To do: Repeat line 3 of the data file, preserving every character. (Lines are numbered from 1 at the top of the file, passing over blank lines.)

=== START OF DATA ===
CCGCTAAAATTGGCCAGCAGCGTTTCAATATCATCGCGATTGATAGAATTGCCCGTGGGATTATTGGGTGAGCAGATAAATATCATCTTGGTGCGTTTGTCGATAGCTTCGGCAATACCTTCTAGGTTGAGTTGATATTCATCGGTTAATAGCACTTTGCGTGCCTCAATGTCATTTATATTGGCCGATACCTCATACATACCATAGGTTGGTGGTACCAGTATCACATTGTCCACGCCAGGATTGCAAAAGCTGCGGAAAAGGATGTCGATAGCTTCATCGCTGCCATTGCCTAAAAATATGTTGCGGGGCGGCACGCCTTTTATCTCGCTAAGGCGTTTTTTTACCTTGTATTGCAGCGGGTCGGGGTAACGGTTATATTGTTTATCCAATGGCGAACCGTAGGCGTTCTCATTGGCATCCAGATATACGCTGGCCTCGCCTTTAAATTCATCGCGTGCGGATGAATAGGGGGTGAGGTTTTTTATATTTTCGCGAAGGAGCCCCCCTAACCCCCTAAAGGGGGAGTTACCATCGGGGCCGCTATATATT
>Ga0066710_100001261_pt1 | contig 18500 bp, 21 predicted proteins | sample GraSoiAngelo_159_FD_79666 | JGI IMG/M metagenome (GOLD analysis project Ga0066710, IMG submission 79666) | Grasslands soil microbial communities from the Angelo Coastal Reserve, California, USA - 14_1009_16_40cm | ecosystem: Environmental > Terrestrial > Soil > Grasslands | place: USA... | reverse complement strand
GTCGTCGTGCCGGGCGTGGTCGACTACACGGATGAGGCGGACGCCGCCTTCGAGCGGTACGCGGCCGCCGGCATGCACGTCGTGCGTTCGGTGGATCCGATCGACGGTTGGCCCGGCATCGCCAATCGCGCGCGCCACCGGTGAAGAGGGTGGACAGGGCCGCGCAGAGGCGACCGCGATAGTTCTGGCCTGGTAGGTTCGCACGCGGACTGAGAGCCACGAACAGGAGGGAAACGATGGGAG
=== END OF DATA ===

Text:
GTCGTCGTGCCGGGCGTGGTCGACTACACGGATGAGGCGGACGCCGCCTTCGAGCGGTACGCGGCCGCCGGCATGCACGTCGTGCGTTCGGTGGATCCGATCGACGGTTGGCCCGGCATCGCCAATCGCGCGCGCCACCGGTGAAGAGGGTGGACAGGGCCGCGCAGAGGCGACCGCGATAGTTCTGGCCTGGTAGGTTCGCACGCGGACTGAGAGCCACGAACAGGAGGGAAACGATGGGAG